The Silent Economic Depression: Lessons from the Great Depression Part XIX: Revising the Economic Past.
As I stopped by my local grocery store to shop I happened to notice that for a weekend, the number of people was extraordinarily low. Recognizing the cashier I observed, “it really seems empty for a weekend.” Her comment sums up the new feeling that many have. “It feels like we are entering another like Great Depression you know?” Talk of the Great Depression now seems to be mixed in like pasta sauce into talks of the incredibly unpopular $700 billion bail out for Wall Street and irresponsible lenders. Not only has the economic Armageddon talk entered Washington D.C., they are threatening that should you fail to get onboard, your 401(k) will be held hostage.
I find it stunning and opportunistic that these same people who were cheerleading that all was well only a few months ago are suddenly coming hat in hand begging for the largest government welfare check in the history of this country. What is even more pathetic is how they are threatening the debt addicted American public that should this bill not pass, they will need to go cold turkey. No credit for you consumer hamster! Incredibly, in some polls Americans realize the consequences of no bail out but simply do not care. It is like a hamster that suddenly has an epiphany that going on the wheel doesn’t take him anywhere but only gets him exhausted. The prospect has scared the living daylights out of baby boomers who seem quick to jump on the bandwagon since they cannot stand to see any more Fannie Mae, Freddie Mac, A.I.G., WaMu, or Bear Stearns hurt their portfolios. In a way, the cognitive dissonance occurring is that heads you lose (Wall Street and lenders get a corrupt and golden parachute bail out) tails you lose (Wall Street gets its comeuppance but you have to see your portfolio take a major hit).
*Click to watch video
People don’t like being given an ultimatum especially when that includes bailing out the same folks who actually created the system which is currently collapsing. Wall Street created an addictive drug and pushed it on the American public. Now, they want to ensure the government gives them more money to funnel their debt crack on more Americans. I hate to tell you but people need to realize that not everyone in this country deserves to own a home. These are things that should be earned. Maybe we should take a lesson from history here:
Click to learn what many brokers and lenders failed to learn
Bwahaha! We flushed that model down the toilet! Character? Are you kidding? Mortgage brokers were giving out loans virtually over the internet and never met the person on the other side.
Is that enough to judge someone’s character? Of course not. Let us move on to the next 2 items, capacity and capital. Bwahaha! Well it almost goes without saying that nearly all the sub-prime, Alt-A, and option ARM crap was given to people that didn’t have the capacity to buy a home with a 30-year fixed. And forget about capital. The definition of no money down means you come to the table with no capital whatsoever. There were cases where you left the table with capital! The system became perverted and putrefied like the sewage running down the San Gabriel River.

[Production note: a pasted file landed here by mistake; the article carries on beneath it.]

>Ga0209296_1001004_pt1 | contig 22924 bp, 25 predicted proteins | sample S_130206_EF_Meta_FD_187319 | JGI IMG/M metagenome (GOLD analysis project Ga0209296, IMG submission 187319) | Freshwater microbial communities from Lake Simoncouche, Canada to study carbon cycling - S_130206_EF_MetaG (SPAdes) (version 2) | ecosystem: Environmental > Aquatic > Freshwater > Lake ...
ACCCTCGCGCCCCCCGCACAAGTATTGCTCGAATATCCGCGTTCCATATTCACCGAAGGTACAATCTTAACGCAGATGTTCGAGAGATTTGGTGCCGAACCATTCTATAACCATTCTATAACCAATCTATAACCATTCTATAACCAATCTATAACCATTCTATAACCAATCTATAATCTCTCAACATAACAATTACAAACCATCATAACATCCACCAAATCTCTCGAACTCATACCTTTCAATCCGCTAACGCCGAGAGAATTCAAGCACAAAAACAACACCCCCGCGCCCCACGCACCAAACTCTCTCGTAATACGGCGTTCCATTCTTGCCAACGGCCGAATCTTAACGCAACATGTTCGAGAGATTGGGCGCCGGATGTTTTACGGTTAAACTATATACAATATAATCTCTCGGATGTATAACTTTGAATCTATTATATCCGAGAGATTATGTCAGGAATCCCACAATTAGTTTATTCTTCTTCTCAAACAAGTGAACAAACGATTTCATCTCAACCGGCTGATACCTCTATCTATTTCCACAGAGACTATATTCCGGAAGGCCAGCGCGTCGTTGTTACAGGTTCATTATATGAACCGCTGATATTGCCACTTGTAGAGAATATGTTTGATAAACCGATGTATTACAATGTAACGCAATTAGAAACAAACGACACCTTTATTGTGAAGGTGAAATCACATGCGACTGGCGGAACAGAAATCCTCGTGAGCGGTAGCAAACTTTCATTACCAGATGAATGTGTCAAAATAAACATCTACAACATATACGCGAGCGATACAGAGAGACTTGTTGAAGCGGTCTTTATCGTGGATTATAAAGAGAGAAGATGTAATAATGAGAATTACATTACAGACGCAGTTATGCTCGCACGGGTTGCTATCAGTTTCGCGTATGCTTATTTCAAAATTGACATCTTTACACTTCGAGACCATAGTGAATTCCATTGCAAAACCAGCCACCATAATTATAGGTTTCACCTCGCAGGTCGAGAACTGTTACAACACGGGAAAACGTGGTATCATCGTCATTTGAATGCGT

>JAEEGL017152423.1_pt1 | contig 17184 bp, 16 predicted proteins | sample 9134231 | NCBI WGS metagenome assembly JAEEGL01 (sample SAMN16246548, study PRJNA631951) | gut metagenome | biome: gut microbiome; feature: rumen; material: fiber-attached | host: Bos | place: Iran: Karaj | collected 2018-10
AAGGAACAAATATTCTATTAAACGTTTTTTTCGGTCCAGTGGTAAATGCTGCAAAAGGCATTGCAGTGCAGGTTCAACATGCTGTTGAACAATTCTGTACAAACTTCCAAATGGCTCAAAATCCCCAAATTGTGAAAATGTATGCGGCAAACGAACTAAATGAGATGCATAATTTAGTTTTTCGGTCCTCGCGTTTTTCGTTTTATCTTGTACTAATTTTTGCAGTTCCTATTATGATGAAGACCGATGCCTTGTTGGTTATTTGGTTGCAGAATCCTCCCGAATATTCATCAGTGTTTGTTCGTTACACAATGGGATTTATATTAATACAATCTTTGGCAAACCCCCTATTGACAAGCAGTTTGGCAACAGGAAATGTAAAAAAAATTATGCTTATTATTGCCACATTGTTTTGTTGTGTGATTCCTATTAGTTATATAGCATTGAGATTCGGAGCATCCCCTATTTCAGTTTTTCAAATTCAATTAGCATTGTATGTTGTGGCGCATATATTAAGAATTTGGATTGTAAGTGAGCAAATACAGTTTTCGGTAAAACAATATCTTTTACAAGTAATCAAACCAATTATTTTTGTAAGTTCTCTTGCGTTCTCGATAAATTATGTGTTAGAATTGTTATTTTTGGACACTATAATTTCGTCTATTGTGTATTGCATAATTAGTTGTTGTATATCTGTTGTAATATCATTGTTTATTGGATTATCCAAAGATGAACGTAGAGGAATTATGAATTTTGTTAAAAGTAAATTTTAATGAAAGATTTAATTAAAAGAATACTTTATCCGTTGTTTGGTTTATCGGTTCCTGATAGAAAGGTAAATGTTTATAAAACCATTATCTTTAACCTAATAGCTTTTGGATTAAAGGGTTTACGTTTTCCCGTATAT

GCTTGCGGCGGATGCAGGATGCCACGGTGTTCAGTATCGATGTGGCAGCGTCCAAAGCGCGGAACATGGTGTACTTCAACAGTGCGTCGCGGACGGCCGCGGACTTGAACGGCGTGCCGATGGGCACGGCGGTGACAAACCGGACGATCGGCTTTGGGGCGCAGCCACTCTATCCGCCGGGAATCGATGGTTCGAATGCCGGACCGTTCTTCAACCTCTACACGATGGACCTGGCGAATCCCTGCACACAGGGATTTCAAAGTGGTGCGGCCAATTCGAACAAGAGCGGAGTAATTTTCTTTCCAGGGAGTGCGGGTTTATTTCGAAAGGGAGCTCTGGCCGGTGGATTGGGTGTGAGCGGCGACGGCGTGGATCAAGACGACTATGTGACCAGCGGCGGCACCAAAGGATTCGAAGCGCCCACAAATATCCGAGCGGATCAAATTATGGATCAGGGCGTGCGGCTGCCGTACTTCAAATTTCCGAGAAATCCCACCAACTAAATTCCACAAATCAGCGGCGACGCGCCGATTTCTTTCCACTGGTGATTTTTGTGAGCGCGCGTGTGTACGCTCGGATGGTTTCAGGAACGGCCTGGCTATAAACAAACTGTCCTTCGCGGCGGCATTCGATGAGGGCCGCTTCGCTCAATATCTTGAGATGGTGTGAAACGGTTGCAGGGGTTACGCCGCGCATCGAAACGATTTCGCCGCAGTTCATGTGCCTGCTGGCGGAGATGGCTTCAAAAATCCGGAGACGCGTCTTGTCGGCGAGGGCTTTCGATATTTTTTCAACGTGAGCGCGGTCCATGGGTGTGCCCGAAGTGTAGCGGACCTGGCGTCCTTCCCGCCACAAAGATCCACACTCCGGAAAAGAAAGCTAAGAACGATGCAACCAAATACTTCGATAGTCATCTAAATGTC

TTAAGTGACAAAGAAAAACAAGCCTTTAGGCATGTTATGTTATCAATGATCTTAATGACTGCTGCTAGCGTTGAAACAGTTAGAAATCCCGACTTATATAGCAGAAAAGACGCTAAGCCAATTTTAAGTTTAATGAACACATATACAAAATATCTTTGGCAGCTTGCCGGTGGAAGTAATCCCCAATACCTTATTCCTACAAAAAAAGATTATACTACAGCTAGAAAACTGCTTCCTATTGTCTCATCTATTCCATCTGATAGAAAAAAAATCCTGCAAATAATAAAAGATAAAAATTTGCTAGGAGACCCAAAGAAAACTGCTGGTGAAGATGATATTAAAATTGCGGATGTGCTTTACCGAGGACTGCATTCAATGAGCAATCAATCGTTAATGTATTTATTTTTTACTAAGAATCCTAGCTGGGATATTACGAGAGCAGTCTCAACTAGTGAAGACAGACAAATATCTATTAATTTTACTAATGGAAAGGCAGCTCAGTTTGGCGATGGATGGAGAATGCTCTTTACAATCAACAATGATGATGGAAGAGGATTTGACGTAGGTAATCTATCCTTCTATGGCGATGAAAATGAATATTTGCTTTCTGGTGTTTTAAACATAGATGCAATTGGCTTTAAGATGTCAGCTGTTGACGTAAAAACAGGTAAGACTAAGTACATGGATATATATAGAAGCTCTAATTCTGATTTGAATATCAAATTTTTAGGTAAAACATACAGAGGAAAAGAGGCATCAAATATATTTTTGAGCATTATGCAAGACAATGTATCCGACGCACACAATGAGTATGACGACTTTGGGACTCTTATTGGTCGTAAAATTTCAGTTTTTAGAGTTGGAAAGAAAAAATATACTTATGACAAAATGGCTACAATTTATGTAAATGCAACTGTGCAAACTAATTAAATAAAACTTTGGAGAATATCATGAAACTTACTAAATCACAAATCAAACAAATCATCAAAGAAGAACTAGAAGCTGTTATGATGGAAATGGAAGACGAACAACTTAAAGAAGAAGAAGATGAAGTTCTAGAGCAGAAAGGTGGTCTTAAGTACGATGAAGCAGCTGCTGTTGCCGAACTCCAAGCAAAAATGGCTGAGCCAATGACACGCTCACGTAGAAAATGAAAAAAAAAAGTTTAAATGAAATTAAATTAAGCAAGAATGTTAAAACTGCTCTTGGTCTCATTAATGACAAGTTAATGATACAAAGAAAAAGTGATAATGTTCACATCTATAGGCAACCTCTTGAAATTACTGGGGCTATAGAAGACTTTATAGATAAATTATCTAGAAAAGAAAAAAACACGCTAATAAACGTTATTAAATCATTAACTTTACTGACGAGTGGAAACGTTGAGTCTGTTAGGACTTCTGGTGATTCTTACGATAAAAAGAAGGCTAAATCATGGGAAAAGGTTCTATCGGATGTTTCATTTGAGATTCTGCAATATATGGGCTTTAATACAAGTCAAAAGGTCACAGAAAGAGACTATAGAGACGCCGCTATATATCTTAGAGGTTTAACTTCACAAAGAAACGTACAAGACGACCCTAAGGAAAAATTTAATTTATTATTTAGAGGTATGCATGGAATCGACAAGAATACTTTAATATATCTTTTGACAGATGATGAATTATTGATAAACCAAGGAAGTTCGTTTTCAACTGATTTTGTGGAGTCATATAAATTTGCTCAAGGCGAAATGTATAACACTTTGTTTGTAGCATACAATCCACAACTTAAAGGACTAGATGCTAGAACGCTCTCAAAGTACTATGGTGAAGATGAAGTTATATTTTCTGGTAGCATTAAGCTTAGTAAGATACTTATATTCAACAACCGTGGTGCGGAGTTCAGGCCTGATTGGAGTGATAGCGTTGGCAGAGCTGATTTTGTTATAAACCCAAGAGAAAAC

How can you go from no recession to the verge of another Great Depression in a few months? You can’t. This system was developing over a decade long bubble with zero regulation or enforcement and rampant greed. The majority of Americans who were prudent are rising up and saying no! Brad Sherman, a Valley congressman is saying that he is receiving 300 to 2 phone calls against the bailout. People know that they are getting absolutely shafted in this deal and that is why there is so much wrangling going on in Washington D.C. right now.
This is part XIX in our Great Depression series:
14. Bank Failures.
Just because you don’t see poverty in your immediate area doesn’t mean that things are fine and dandy. People who lost their home or simply cannot find affordable housing are now migrating to tent cities in certain areas of the country:
These designated areas are exploding with new residents and only reflect a decline in the overall economic climate. Now you tell me how the $700 billion bail out is going to help these folks? The way they are marketing it is through fear that if you don’t get on board, you may end up with no job and you will lose your credit and sanity. How many Americans are one paycheck away from being out on the street? This notion of the Horatio Alger myth is finally breaking. The idea if you work hard enough life will reward you. What the current corruption on Wall Street is telling us is that if you screw enough people over, the government will be there to reward you whether you succeed or fail. You simply cannot reward such behavior. The new strategy from the banking syndicate is fear mongering and trying to get you to be so scared, that you will be willing to sign off on nearly $1 trillion! Being lied to by our government? I’ve never heard of such a thing.
How quickly people forget that only a few months ago IndyMac Bank which failed spectacularly created bank runs and long lines of people simply trying to get their money:
*Source: OC Register Eugene Garcia